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Section Fifty-two (B): “The Cosmological Idea”, Continued

25 September, 2015 - 14:22

One may bungle in metaphysics in many ways, without any danger of being detected in fallacy. For if we only do not contradict ourselves, which is quite possible in synthetic propositions, even though they may be purely invented, we can never in such cases (the conceptions we connect, being mere ideas, which as to their whole content can never be given in experience) be refuted by experience. For how should we decide by experience whether the world exists from eternity, or has a beginning? or whether matter is infinitely divisible, or consists of simple parts? Such conceptions can- not be given in any, even the largest possible experience, and therefore the fallacy of the propositions maintained or denied cannot be discovered by that test.

The only possible case in which Reason could reveal against its will its secret dialectic, fallaciously given out by it as dogmatic, would be, if it grounded an assertion on a universally admitted axiom, and from another, equally conceded, drew a precisely opposite conclusion, with the greatest logical accuracy. This case is here realised, and indeed in respect of four natural ideas of Reason whence four assertions on the one hand, and just as many counter-assertions on the other, arise, each as a correct consequence from universally admitted premises, and thereby reveal the dialectical illu- sion of pure Reason in the use of these principles, which must otherwise have been for ever hidden.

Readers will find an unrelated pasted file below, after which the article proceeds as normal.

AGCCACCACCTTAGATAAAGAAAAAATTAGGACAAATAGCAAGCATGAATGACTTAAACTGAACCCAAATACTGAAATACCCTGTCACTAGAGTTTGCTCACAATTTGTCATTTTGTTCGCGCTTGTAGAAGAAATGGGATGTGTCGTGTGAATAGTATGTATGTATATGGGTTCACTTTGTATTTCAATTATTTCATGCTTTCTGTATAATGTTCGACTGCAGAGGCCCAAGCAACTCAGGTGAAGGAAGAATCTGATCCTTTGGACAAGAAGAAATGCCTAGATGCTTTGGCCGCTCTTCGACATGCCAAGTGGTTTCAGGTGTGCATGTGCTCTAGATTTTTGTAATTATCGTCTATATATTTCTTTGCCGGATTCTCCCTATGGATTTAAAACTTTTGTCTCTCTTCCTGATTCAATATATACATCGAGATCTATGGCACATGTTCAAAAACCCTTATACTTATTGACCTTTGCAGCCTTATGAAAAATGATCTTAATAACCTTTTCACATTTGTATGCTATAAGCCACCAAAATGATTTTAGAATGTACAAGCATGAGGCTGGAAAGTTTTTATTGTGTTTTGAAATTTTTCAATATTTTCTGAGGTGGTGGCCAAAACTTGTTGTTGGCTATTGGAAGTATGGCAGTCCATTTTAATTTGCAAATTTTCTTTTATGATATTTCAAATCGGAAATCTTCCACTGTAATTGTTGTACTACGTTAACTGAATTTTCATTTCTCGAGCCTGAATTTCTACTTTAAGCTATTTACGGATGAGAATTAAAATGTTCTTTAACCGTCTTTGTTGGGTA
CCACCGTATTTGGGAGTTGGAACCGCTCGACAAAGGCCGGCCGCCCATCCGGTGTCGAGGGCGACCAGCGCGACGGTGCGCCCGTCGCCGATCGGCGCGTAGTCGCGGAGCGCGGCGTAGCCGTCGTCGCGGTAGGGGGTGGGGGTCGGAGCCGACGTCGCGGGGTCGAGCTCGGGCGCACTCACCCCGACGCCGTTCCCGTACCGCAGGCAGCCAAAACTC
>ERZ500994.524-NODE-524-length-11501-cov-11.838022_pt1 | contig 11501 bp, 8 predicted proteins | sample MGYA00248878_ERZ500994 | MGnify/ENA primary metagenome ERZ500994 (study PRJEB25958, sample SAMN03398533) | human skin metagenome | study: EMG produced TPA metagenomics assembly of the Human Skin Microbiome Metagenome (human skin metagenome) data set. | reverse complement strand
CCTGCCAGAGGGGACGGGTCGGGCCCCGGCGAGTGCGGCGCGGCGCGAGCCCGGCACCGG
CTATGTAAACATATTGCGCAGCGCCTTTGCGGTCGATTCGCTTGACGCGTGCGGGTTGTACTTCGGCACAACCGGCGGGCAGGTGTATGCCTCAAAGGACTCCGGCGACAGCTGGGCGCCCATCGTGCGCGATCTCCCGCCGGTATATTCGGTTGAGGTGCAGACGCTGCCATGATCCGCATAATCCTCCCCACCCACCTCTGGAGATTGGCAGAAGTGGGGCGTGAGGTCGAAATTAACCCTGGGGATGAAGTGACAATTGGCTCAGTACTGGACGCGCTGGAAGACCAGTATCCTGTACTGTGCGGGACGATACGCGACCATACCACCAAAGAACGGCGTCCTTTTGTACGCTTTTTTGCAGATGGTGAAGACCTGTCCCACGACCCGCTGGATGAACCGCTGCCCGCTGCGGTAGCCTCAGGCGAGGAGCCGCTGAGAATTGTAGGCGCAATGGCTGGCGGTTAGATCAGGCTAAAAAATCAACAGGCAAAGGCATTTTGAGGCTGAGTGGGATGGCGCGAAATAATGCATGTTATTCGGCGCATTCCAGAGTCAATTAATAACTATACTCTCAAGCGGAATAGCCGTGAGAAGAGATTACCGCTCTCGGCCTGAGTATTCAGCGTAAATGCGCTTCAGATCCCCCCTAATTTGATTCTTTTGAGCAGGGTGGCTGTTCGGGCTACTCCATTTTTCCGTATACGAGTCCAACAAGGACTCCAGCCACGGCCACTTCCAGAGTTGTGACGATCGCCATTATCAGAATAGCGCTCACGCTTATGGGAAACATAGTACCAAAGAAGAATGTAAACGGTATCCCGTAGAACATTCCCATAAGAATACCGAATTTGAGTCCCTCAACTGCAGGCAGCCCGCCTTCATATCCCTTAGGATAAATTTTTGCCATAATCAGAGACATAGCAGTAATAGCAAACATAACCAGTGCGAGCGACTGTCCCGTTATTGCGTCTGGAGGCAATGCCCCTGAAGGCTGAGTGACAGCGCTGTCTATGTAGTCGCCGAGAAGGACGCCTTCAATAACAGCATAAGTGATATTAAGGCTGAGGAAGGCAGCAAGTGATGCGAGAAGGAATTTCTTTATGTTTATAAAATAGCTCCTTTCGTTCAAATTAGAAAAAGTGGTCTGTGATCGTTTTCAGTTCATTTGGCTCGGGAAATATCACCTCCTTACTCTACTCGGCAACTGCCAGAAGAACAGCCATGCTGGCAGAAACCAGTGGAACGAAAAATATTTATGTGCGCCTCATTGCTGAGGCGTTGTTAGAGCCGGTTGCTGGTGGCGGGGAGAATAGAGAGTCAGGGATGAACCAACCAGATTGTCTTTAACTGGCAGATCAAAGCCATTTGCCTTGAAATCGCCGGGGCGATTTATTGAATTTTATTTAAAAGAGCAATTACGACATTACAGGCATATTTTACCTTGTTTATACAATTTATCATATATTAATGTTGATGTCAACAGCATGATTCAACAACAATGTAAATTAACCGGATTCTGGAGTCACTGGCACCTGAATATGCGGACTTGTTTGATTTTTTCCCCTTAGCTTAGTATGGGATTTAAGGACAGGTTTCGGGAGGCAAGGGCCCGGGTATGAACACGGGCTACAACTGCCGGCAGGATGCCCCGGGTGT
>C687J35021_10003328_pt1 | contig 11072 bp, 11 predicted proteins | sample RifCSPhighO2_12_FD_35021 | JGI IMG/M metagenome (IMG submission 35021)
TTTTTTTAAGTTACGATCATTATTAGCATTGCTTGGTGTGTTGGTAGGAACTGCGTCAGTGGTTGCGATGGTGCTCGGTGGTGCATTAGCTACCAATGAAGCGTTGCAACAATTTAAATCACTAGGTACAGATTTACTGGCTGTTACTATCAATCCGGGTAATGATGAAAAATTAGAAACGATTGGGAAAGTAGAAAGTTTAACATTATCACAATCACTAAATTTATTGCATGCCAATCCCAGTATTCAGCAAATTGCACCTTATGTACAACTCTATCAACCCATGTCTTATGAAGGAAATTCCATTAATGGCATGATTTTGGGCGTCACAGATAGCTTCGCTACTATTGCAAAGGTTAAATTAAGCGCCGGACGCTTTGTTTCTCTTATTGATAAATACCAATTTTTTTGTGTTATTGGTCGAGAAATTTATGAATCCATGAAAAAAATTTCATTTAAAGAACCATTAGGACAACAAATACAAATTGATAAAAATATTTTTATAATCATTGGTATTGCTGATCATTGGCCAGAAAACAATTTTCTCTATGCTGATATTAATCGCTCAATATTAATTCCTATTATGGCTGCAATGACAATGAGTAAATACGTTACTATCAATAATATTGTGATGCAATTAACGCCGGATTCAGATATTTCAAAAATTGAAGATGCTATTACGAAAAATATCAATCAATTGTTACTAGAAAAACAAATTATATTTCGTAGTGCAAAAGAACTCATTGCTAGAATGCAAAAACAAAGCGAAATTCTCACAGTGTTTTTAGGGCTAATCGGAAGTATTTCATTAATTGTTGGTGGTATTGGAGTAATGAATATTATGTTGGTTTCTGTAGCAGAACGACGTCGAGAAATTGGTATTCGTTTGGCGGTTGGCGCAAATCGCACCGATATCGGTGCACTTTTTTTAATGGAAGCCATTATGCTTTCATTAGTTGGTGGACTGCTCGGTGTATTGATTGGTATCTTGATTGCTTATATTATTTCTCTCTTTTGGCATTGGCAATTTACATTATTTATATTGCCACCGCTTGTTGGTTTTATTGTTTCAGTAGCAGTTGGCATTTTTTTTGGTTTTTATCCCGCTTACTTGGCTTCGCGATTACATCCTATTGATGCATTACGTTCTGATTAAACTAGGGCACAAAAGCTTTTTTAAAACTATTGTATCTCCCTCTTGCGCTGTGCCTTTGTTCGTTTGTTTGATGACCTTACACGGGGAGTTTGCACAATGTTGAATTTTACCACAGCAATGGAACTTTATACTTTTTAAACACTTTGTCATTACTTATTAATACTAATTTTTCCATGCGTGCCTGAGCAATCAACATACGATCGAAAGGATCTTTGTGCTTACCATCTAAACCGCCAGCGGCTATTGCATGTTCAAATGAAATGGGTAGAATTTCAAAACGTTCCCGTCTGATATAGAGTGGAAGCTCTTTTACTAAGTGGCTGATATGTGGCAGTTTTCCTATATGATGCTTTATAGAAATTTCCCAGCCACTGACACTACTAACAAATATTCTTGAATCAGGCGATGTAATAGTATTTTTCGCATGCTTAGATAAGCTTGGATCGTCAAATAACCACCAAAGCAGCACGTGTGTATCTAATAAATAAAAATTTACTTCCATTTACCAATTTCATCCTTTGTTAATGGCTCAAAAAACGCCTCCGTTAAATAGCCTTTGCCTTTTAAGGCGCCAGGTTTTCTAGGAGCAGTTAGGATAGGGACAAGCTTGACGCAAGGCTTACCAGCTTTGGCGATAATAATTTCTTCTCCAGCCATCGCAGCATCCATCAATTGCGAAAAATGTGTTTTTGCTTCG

Here then is a decisive attempt, which must necessarily disclose to us the fallacy lying hidden in the assumptions of Reason. Of two mutually contradictory propositions, both cannot be false, unless the conception at their basis be itself contradictory. For instance, two propositions, a square circle is round and a square circle is not round, are both false. For as regards the first, it is false that the [figure] mentioned is round, because it is square, but it is also false that it is not round, or that it is square, because it is a circle. For in this consists the logical mark of the impossibility of a concep- tion, that under the same assumption two contradictory propositions would be equally false; in other words, because no middle can be conceived between them, nothingatallis cogitated by that conception.